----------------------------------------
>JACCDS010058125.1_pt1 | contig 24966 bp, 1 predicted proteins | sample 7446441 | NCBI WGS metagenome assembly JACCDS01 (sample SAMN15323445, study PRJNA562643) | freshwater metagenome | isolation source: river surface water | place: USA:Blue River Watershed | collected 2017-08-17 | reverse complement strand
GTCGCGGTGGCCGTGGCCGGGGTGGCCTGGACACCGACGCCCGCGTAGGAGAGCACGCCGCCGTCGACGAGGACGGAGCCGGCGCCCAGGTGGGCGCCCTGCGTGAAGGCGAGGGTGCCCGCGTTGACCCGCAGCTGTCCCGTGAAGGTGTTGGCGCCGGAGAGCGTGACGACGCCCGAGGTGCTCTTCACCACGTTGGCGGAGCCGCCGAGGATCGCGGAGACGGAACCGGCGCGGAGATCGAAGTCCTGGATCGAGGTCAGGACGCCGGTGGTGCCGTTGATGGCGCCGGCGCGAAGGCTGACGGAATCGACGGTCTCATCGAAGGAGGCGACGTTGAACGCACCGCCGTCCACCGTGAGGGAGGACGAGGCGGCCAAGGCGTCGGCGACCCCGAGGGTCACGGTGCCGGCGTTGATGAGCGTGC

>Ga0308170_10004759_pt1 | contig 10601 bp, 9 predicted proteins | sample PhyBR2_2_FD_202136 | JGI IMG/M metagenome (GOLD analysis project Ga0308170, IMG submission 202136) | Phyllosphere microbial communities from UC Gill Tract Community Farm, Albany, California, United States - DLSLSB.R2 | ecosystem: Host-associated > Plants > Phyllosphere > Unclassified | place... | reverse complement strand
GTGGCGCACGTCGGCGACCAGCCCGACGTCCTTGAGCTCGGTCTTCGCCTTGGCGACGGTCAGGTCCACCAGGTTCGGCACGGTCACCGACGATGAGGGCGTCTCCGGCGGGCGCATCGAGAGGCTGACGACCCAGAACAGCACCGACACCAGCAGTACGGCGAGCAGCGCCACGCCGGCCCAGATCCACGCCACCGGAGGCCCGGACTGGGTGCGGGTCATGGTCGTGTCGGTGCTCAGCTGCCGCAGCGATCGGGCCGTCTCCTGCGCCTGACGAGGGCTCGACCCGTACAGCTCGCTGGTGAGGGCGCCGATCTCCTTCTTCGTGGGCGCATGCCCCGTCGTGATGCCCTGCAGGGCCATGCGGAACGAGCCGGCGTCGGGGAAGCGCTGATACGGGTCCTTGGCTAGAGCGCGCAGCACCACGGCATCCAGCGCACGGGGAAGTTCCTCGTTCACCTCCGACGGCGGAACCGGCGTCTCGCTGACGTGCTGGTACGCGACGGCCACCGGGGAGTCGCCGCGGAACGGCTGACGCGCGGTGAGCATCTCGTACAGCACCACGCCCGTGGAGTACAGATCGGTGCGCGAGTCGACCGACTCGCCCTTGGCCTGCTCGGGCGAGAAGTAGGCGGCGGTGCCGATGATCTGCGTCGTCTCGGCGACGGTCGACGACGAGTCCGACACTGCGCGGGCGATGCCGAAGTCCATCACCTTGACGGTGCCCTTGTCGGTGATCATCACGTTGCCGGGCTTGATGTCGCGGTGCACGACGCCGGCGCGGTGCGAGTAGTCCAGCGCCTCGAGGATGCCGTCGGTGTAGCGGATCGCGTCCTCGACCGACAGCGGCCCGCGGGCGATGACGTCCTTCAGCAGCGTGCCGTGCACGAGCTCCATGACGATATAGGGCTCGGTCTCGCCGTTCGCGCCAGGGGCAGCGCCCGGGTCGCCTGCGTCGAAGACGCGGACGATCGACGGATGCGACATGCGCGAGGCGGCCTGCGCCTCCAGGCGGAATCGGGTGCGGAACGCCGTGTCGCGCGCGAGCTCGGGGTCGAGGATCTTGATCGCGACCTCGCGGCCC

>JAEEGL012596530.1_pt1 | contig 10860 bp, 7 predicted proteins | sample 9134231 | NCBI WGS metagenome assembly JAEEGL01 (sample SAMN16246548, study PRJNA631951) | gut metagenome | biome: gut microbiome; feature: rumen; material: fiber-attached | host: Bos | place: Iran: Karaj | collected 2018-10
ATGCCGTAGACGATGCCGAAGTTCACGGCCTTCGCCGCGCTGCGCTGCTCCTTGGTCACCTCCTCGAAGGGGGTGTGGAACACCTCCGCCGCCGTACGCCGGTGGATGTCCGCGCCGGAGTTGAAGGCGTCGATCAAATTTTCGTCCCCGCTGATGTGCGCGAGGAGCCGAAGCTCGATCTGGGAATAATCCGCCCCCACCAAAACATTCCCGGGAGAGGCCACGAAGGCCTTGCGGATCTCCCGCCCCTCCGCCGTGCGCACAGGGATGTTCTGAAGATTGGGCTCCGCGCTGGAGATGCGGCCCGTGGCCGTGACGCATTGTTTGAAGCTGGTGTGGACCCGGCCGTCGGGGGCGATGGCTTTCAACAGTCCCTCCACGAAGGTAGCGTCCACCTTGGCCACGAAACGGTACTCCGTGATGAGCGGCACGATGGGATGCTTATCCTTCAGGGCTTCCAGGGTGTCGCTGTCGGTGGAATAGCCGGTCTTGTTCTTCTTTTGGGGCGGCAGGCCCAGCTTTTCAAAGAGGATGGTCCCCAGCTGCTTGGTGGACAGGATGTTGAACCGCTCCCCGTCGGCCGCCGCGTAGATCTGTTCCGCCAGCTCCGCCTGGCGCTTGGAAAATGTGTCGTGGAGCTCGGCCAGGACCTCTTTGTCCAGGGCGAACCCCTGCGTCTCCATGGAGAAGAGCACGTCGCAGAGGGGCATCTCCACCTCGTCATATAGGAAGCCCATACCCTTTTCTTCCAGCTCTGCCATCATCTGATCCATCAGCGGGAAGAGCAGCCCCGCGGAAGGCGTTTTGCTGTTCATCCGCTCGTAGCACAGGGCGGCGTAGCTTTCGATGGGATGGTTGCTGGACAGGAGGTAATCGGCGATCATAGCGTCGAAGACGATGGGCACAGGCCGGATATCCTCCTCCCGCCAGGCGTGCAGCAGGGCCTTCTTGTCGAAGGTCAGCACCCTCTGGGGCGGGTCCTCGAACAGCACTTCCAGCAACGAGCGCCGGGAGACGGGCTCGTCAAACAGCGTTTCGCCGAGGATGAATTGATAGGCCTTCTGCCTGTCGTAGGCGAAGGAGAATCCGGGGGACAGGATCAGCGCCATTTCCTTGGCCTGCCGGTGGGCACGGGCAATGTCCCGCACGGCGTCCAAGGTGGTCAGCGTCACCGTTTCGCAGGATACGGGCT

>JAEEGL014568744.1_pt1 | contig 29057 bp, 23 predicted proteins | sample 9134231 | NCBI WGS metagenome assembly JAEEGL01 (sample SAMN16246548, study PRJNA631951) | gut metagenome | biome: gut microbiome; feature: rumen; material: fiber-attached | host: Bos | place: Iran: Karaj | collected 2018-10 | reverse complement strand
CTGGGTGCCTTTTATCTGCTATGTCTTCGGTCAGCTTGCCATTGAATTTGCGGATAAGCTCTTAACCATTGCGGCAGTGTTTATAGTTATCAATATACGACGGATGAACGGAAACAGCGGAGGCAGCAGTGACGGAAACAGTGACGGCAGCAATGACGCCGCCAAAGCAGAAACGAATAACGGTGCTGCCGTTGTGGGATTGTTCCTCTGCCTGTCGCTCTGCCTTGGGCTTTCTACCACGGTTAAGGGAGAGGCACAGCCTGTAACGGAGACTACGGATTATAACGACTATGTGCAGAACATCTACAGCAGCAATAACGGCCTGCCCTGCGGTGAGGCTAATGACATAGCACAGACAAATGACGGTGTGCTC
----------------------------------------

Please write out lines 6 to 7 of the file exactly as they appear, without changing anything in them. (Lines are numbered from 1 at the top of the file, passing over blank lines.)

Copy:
ATGCCGTAGACGATGCCGAAGTTCACGGCCTTCGCCGCGCTGCGCTGCTCCTTGGTCACCTCCTCGAAGGGGGTGTGGAACACCTCCGCCGCCGTACGCCGGTGGATGTCCGCGCCGGAGTTGAAGGCGTCGATCAAATTTTCGTCCCCGCTGATGTGCGCGAGGAGCCGAAGCTCGATCTGGGAATAATCCGCCCCCACCAAAACATTCCCGGGAGAGGCCACGAAGGCCTTGCGGATCTCCCGCCCCTCCGCCGTGCGCACAGGGATGTTCTGAAGATTGGGCTCCGCGCTGGAGATGCGGCCCGTGGCCGTGACGCATTGTTTGAAGCTGGTGTGGACCCGGCCGTCGGGGGCGATGGCTTTCAACAGTCCCTCCACGAAGGTAGCGTCCACCTTGGCCACGAAACGGTACTCCGTGATGAGCGGCACGATGGGATGCTTATCCTTCAGGGCTTCCAGGGTGTCGCTGTCGGTGGAATAGCCGGTCTTGTTCTTCTTTTGGGGCGGCAGGCCCAGCTTTTCAAAGAGGATGGTCCCCAGCTGCTTGGTGGACAGGATGTTGAACCGCTCCCCGTCGGCCGCCGCGTAGATCTGTTCCGCCAGCTCCGCCTGGCGCTTGGAAAATGTGTCGTGGAGCTCGGCCAGGACCTCTTTGTCCAGGGCGAACCCCTGCGTCTCCATGGAGAAGAGCACGTCGCAGAGGGGCATCTCCACCTCGTCATATAGGAAGCCCATACCCTTTTCTTCCAGCTCTGCCATCATCTGATCCATCAGCGGGAAGAGCAGCCCCGCGGAAGGCGTTTTGCTGTTCATCCGCTCGTAGCACAGGGCGGCGTAGCTTTCGATGGGATGGTTGCTGGACAGGAGGTAATCGGCGATCATAGCGTCGAAGACGATGGGCACAGGCCGGATATCCTCCTCCCGCCAGGCGTGCAGCAGGGCCTTCTTGTCGAAGGTCAGCACCCTCTGGGGCGGGTCCTCGAACAGCACTTCCAGCAACGAGCGCCGGGAGACGGGCTCGTCAAACAGCGTTTCGCCGAGGATGAATTGATAGGCCTTCTGCCTGTCGTAGGCGAAGGAGAATCCGGGGGACAGGATCAGCGCCATTTCCTTGGCCTGCCGGTGGGCACGGGCAATGTCCCGCACGGCGTCCAAGGTGGTCAGCGTCACCGTTTCGCAGGATACGGGCT

>JAEEGL014568744.1_pt1 | contig 29057 bp, 23 predicted proteins | sample 9134231 | NCBI WGS metagenome assembly JAEEGL01 (sample SAMN16246548, study PRJNA631951) | gut metagenome | biome: gut microbiome; feature: rumen; material: fiber-attached | host: Bos | place: Iran: Karaj | collected 2018-10 | reverse complement strand